A. Dean Byrd, PhD, Clinical Professor of Medicine at the University of Utah School of Medicine, in his Sep. 2, 2004 article in Meridian Magazine titled "Born That Way? Facts and Fiction About Homosexuality," wrote:
"Michael Bailey and Richard Pillard who focused on identical twins, non-identical twins, non-adopted siblings and adopted siblings... found a 52% concordance rate for the identical twins which means that for every homosexual twin, the chances were about 50% that his twin would also be homosexual...
If there is something in the genetic code that makes an individual homosexual, why did not all of the identical twins become homosexual since they have the exact same genetic endowment?... Some comparative data on twin studies [are] the concordance rate for identical twins on measures of extroversion is 50%, religiosity is 50%, divorce is 52%, racial prejudice and bigotry is 58%. From the Bailey and Pillard study one has to conclude that environmental influences play a strong role in the development of homosexuality."
Neil Whitehead, PhD, Scientific Research Consultant, reported in his Apr. 20, 2006 article "The Importance of Twin Studies," published on the website of the National Association of Research and Therapy of Homosexuals (NARTH):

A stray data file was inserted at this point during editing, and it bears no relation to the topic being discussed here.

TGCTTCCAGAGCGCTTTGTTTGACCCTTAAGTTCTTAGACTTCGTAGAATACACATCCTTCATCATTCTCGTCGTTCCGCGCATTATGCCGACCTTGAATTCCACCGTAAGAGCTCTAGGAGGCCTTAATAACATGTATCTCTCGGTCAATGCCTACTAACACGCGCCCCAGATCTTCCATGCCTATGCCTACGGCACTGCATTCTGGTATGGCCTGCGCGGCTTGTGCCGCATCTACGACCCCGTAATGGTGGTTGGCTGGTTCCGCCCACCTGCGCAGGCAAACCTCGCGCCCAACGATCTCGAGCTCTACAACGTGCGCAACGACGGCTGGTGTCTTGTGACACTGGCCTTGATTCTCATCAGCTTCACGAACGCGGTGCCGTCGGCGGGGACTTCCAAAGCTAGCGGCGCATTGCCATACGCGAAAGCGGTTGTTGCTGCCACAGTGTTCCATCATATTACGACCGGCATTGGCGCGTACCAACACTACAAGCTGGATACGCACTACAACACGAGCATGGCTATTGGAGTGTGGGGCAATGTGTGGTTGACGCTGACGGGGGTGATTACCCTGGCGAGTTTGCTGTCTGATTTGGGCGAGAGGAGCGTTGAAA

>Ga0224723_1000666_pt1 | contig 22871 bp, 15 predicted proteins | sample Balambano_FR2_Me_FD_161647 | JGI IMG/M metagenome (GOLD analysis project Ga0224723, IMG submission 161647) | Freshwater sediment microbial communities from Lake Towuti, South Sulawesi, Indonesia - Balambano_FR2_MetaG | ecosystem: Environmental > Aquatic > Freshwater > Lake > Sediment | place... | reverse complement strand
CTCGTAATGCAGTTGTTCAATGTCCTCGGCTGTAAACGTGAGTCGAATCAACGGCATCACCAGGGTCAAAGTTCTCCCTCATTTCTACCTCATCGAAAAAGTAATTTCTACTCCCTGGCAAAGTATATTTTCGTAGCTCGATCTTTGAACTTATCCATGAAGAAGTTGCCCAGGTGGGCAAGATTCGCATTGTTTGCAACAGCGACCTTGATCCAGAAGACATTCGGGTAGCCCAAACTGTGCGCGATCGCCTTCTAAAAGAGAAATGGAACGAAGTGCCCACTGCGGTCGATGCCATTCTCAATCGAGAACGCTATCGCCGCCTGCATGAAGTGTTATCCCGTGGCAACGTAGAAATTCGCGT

"Identical twins have identical genes. If homosexuality was a biological condition produced inescapably by the genes (e.g. eye color), then if one identical twin was homosexual, in 100% of the cases his brother would be too. But we know that only about 38% of the time is the identical twin brother homosexual. Genes are responsible for an indirect influence, but on average, they do not force people into homosexuality...
For perspective, it is valuable to compare genetic contributions to homosexuality with the question - is a girl genetically compelled to become pregnant at 15? Her genes might give her physical characteristics that make her attractive to boys - but whether she gets pregnant will depend greatly on... some influence from the environment (in this case a boy)... The effects of genes on behaviors are very indirect because genes make proteins, not preferences."
William Byne, MD, PhD, Director of the Laboratory of Neuroanatomy and Morphometrics at Mount Sinai School of Medicine, stated in his May 1994 Scientific American article "The Biological Evidence Challenged":
"Bailey and Pillard found that the incidence of homosexuality in the adopted brothers of homosexuals (11%) was much higher than recent estimates for the rate of homosexuality in the population (1 to 5%). In fact, it was equal to the rate for non-twin biological brothers. This study clearly challenges a simple genetic hypothesis and strongly suggests that environment contributes significantly to sexual orientation...
Indeed, perhaps the major finding of these heritability studies is that despite having all of their genes in common and having prenatal and postnatal environments as close to identical as possible, approximately half of the identical twins were nonetheless discordant for orientation. This finding underscores just how little is known about the origins of sexual orientation.